My Sportsman: Johann Olav Koss

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Sports Illustrated will announce its choice for Sportsman of the Year on Dec. 6. Here's one of the nominations for that honor by an SI writer.

There is something inherent in the character of athletes, particularly those in individual sports, that lends itself to selfishness or, at the very least, intense self-involvement. "Your whole life revolves around your schedule, your body, your rehab, your workout," David Krummenacker, a world-class half-miler, told me once. "I hate to admit it, but it's true. And it sweeps in everyone around you."

I have to assume that Johann Olav Koss had his selfish moments years ago, spending hour after solitary hour circumnavigating the skating oval in his native Norway, sharpening the skills and hardening the body that would win one gold medal in Albertville in 1992 and three more in his native land at the Lillehammer Games two years later. It was that performance, as well as Koss's modest demeanor and sense of sportsmanship that led Sports Illustrated to name him 1994's Co-Sportsman of the Year with U.S. skater Bonnie Blair.

But once his competitive days were through, the Norwegian legend did what only a few athletes (or non-athletes for that matter) do: Give time and energy to worthy pursuits that are never designed to grab headlines. Having already received SI's highest honor for what he did on the ice, Koss's nomination is a nod to two decades of notable achievement after he hung up his skates.

I met Koss at the 2000 Olympics, where I spent a day with him, or rather, trying to keep up with him. He scurried around Sydney, speechifying at various meetings (he was an IOC member) and handshaking at every stop. But he spent most of the time buttonholing potential donors and backers for Olympic Aid, an organization that established grassroots athletic programs for refugee children around the world. It was to that organization that Koss had donated his bonus money from the three golds he won in Lillehammer.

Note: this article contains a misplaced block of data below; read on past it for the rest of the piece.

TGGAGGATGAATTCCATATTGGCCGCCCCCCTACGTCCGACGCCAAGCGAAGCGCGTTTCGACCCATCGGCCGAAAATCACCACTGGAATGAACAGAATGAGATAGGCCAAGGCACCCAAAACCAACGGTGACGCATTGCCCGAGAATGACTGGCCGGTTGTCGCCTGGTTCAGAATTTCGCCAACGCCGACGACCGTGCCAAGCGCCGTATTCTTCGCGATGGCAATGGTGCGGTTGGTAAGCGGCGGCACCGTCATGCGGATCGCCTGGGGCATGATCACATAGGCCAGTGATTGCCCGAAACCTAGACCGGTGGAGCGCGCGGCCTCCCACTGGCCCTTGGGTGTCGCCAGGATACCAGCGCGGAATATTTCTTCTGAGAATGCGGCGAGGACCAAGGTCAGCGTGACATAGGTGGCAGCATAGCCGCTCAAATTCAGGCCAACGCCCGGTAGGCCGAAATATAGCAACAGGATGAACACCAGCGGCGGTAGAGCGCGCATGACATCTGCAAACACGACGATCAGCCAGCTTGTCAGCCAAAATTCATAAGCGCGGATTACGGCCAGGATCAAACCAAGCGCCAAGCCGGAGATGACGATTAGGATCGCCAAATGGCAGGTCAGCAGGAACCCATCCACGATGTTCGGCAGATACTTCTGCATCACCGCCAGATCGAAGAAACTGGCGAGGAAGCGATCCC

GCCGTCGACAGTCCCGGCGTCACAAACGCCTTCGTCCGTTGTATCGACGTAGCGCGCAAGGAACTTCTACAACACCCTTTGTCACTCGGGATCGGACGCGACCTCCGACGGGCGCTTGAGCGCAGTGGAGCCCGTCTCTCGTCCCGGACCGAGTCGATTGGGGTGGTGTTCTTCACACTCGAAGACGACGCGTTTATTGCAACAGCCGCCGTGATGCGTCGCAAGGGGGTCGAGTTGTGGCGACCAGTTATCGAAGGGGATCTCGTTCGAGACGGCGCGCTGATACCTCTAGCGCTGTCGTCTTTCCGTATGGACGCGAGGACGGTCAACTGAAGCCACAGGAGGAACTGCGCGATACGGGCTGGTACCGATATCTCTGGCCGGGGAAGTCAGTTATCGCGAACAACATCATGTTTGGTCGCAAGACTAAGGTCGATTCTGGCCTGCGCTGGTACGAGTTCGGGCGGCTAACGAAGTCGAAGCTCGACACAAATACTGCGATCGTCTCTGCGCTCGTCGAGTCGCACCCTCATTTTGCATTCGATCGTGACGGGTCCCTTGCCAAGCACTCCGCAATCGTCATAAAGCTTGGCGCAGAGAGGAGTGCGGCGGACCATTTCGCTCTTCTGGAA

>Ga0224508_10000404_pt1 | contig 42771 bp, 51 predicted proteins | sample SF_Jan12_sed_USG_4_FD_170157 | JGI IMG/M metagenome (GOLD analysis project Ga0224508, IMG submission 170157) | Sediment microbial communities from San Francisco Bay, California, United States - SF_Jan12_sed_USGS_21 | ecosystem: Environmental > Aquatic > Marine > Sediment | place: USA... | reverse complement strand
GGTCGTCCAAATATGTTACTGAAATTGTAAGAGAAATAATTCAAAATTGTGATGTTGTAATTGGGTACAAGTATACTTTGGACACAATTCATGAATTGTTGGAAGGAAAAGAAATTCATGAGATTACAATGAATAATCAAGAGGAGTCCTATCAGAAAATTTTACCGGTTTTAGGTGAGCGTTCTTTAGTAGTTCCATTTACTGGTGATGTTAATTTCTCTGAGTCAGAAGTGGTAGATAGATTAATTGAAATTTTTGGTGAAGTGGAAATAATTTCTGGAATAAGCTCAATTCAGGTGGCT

At the time, he had just returned from several trips to Eritrea, having introduced youngsters who had been displaced by border wars with Ethiopia to the joys of sport. His initial efforts gained him not praise from the Norwegian press, but rather skepticism that he was wasting time and money in war-torn countries. In true form, Koss simply deflected the criticism, much as he turned back most of the competition in his gilded competitive career.

He now runs Right to Play, a Toronto-based organization that evolved from Olympic Aid, and still does the grinding foundational work that rarely gets noticed. He has been to trouble spots such as Liberia, Uganda, Rwanda and Sudan, covering a road map of the Most Dangerous Places on Earth, demonstrating to young people victimized by violence the joy of sports and showing adults the simple truth that play can be an antidote to war. When SI colleague Alex Wolff talked to Koss recently, the Norwegian had just gotten back from the refugee camps at Sierra Leone. "The boys had a physical outlet for their aggression," Koss told Wolff. "The girls developed respect for their bodies."

Nominate a place where you wouldn't spend your vacation, and chances are Koss has been there.

Agenda Item 1 on the Get Noticed Plan of many athletes is "to do something for the kids." That often means a one-day event with a brief appearance, a few hugs and much attendant publicity. But Koss roams where newspapers tend not to print. It is his steadfastness, his resolute optimism and his results -- an estimated 700,000 kids in 20 countries are serviced by Right to Play each week -- that should earn Koss the distinction of being the first Sportsman of the Year both on and off the field.